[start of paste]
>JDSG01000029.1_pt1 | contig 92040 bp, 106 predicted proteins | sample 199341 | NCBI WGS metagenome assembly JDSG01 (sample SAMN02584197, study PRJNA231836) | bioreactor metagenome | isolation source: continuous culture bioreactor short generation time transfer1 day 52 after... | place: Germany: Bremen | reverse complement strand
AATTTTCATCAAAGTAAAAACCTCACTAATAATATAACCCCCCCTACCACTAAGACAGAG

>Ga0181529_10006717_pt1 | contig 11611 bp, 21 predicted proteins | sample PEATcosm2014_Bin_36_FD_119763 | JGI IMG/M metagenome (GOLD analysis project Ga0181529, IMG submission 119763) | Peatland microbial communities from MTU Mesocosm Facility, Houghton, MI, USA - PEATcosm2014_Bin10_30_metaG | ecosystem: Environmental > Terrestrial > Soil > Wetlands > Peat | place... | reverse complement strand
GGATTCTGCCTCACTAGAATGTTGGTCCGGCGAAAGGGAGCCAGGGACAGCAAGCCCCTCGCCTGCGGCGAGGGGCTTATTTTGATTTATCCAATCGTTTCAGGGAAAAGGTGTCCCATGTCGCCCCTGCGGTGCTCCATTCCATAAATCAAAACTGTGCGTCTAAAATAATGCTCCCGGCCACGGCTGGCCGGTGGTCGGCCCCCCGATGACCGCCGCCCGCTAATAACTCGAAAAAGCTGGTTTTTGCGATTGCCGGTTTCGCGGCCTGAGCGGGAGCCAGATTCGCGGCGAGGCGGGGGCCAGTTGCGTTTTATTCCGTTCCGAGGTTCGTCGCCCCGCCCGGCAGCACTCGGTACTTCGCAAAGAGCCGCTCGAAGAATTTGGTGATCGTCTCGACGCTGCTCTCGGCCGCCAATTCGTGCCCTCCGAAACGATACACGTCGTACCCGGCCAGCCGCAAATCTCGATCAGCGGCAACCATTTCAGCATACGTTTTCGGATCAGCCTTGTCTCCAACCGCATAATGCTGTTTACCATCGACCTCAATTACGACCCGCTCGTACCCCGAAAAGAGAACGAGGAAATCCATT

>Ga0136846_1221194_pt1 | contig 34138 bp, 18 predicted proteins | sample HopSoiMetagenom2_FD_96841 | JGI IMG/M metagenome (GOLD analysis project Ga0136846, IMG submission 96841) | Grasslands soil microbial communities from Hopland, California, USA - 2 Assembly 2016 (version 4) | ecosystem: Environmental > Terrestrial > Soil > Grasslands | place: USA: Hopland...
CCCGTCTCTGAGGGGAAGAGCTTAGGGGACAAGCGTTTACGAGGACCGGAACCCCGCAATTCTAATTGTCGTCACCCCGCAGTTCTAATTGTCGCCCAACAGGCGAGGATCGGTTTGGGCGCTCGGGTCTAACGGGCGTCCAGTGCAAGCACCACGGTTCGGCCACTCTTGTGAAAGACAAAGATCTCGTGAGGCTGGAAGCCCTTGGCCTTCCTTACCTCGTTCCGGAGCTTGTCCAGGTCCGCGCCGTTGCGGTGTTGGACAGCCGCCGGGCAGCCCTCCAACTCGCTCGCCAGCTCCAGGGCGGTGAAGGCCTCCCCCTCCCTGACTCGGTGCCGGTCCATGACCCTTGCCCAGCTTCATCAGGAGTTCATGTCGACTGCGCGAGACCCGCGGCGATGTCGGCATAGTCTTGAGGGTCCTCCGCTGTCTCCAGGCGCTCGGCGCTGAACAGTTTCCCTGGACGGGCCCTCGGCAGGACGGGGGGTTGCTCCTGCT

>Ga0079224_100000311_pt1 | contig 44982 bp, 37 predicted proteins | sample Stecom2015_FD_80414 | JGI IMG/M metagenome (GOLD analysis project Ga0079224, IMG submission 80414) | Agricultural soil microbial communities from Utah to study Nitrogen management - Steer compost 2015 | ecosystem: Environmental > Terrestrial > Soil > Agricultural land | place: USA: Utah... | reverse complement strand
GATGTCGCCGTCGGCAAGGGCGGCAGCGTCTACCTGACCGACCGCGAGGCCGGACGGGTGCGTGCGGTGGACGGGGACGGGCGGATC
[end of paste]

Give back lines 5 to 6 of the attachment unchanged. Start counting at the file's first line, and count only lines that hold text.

>Ga0136846_1221194_pt1 | contig 34138 bp, 18 predicted proteins | sample HopSoiMetagenom2_FD_96841 | JGI IMG/M metagenome (GOLD analysis project Ga0136846, IMG submission 96841) | Grasslands soil microbial communities from Hopland, California, USA - 2 Assembly 2016 (version 4) | ecosystem: Environmental > Terrestrial > Soil > Grasslands | place: USA: Hopland...
CCCGTCTCTGAGGGGAAGAGCTTAGGGGACAAGCGTTTACGAGGACCGGAACCCCGCAATTCTAATTGTCGTCACCCCGCAGTTCTAATTGTCGCCCAACAGGCGAGGATCGGTTTGGGCGCTCGGGTCTAACGGGCGTCCAGTGCAAGCACCACGGTTCGGCCACTCTTGTGAAAGACAAAGATCTCGTGAGGCTGGAAGCCCTTGGCCTTCCTTACCTCGTTCCGGAGCTTGTCCAGGTCCGCGCCGTTGCGGTGTTGGACAGCCGCCGGGCAGCCCTCCAACTCGCTCGCCAGCTCCAGGGCGGTGAAGGCCTCCCCCTCCCTGACTCGGTGCCGGTCCATGACCCTTGCCCAGCTTCATCAGGAGTTCATGTCGACTGCGCGAGACCCGCGGCGATGTCGGCATAGTCTTGAGGGTCCTCCGCTGTCTCCAGGCGCTCGGCGCTGAACAGTTTCCCTGGACGGGCCCTCGGCAGGACGGGGGGTTGCTCCTGCT